Reflex Sympathetic Dystrophy (RSD), also known as Complex Regional Pain Syndrome (CRPS), is a 125 year-old mystery. Although Dr. Silas Weir Mitchell recorded symptoms of RSD in Civil War soldiers, the causes and diagnosis of the syndrome remain unknown. Improving our understanding of the symptoms of RSD can enhance our ability to diagnose RSD and assist RSD victims.
Women older than 50 years are most likely to be afflicted with RSD. Research shows that RSD sometimes follows an injury, but in nearly a third of the reported cases the cause cannot be identified.
The main symptoms of RSD are severe burning and pain. If untreated, dystrophy, meaning weakness or wasting, occurs. The development of the RSD syndrome may be split into three stages:
The early symptoms consist of the aforementioned pain and burning sensation. The affected area may show swelling and feel tender. There may also be changes in the temperature and color of skin.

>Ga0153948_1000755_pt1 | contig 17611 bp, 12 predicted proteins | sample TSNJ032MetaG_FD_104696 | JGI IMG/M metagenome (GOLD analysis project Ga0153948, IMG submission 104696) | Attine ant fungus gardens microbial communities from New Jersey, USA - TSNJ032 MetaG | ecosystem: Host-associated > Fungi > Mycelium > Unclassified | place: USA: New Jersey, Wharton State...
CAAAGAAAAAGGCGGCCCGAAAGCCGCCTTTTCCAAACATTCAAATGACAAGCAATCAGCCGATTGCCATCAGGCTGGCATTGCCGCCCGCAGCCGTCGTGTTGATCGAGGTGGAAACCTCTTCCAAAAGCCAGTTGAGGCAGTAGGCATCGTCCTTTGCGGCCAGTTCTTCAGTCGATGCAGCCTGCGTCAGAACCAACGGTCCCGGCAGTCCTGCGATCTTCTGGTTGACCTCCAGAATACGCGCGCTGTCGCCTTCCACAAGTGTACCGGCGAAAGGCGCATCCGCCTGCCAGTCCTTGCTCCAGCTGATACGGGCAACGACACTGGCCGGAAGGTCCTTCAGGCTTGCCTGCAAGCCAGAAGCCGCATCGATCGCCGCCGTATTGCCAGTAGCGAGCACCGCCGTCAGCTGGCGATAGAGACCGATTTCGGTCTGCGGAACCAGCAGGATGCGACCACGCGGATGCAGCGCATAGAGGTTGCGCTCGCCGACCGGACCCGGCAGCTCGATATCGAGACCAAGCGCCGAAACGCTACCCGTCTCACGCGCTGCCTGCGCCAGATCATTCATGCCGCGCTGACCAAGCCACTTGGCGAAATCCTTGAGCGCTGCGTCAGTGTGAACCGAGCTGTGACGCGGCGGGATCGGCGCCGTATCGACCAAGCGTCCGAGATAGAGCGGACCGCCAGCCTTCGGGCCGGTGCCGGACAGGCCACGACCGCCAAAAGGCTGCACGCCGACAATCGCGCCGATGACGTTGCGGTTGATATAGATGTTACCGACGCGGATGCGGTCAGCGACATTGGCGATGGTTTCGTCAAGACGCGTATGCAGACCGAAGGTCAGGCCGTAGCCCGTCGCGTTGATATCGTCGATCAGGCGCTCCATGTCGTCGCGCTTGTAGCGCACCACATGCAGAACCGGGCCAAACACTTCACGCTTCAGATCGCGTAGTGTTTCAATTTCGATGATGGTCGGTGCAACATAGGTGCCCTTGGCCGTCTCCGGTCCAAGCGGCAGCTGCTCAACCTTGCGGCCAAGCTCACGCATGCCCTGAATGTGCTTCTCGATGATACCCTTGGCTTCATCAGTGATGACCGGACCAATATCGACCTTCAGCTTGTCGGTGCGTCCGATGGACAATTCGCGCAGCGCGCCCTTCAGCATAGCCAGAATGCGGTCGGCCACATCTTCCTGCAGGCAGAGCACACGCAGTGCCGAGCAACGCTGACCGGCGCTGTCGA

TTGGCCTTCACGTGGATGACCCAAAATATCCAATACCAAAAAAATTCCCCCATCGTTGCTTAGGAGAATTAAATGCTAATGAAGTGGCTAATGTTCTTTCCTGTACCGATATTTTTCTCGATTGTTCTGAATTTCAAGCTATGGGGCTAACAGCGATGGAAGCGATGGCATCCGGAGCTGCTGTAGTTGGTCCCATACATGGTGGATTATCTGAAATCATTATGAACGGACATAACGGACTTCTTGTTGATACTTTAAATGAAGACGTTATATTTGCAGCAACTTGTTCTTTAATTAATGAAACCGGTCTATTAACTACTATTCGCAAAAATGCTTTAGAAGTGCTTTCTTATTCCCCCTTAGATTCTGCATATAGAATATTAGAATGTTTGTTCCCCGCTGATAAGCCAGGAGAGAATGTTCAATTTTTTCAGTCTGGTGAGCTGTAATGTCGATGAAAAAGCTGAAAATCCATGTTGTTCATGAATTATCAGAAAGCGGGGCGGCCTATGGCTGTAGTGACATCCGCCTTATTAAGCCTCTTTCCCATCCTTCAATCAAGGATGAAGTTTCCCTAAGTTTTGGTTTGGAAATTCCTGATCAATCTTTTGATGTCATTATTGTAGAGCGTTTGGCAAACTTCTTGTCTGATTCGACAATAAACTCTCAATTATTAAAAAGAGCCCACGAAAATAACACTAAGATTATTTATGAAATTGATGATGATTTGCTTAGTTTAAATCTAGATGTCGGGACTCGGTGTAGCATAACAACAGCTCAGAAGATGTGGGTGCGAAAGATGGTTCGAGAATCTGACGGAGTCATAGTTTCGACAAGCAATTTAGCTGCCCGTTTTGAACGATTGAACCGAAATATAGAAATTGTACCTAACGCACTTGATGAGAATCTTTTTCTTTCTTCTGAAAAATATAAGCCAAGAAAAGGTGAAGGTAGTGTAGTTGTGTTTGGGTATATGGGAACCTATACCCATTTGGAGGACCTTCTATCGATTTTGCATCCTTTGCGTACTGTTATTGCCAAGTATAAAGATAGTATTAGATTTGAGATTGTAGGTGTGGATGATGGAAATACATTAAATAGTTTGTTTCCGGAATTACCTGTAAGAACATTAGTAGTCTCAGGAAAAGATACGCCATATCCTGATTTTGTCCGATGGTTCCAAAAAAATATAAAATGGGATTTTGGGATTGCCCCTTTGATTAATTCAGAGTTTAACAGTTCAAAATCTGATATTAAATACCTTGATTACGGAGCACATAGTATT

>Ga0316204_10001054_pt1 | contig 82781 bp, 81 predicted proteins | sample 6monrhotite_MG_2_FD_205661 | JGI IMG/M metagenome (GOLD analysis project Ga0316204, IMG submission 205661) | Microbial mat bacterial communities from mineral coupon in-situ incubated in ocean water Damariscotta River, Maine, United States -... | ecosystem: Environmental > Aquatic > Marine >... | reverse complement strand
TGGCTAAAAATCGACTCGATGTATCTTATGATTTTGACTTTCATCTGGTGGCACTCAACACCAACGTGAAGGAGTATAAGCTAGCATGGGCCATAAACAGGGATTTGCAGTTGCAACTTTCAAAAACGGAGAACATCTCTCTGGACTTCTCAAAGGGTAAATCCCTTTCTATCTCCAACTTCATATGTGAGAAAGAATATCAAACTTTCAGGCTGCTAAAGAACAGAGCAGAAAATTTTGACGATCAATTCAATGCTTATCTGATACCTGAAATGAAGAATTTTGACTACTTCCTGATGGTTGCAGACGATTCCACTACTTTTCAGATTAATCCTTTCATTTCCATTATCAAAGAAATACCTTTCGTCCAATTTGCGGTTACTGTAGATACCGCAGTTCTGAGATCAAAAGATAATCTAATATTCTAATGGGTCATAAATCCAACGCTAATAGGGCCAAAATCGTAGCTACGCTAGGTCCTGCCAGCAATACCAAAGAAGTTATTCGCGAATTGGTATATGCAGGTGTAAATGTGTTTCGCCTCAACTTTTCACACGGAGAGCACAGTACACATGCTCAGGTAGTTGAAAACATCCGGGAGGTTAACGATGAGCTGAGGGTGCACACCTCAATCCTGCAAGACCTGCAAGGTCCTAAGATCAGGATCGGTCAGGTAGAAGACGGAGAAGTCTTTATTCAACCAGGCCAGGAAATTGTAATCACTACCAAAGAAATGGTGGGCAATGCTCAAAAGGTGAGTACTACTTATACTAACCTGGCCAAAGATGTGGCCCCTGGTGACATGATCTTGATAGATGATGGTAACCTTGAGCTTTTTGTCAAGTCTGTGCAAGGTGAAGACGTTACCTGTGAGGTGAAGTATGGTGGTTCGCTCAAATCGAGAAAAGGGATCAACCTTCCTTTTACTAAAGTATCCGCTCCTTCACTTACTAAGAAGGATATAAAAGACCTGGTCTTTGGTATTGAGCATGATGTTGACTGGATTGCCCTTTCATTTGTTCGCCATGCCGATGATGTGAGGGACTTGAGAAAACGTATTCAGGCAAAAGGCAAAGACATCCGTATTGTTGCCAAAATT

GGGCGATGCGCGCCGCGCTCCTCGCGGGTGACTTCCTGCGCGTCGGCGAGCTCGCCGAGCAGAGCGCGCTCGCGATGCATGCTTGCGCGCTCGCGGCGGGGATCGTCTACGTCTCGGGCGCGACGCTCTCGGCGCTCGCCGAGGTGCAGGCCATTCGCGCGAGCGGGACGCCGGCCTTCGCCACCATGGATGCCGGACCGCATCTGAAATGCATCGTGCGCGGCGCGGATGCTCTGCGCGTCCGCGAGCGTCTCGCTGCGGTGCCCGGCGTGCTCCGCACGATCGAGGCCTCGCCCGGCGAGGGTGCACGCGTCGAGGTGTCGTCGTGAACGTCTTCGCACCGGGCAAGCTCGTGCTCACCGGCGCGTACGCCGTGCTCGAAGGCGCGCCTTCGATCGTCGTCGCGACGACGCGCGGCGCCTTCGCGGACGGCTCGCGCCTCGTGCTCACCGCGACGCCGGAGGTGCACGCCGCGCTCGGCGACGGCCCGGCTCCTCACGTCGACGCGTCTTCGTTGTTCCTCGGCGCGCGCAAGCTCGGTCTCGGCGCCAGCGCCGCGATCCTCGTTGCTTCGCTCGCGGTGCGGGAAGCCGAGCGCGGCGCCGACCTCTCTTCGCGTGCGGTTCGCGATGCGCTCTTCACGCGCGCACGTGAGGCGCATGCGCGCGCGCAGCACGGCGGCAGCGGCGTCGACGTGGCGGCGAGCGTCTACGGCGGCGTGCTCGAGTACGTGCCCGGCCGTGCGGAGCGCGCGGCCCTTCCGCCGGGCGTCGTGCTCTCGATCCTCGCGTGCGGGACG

Pain increases where there is a change in temperature, breezes, air conditioning or touch. The area afflicted by RSD becomes very swollen and looks pale. X-rays reveal thinning or thinning of bones and joints. The muscles may also be affected.
The affected area may experience permanent changes such as the skin becoming drawn. The muscles and tissues may become wasted and tight so that movement is significantly impaired.
Although RSD can develop into a very serious condition, treatments exist. If you or a loved one suffers from RSD, call the Scranton personal injury lawyers from Rosenn, Jenkins and Greenwald to determine whether you may recover damages.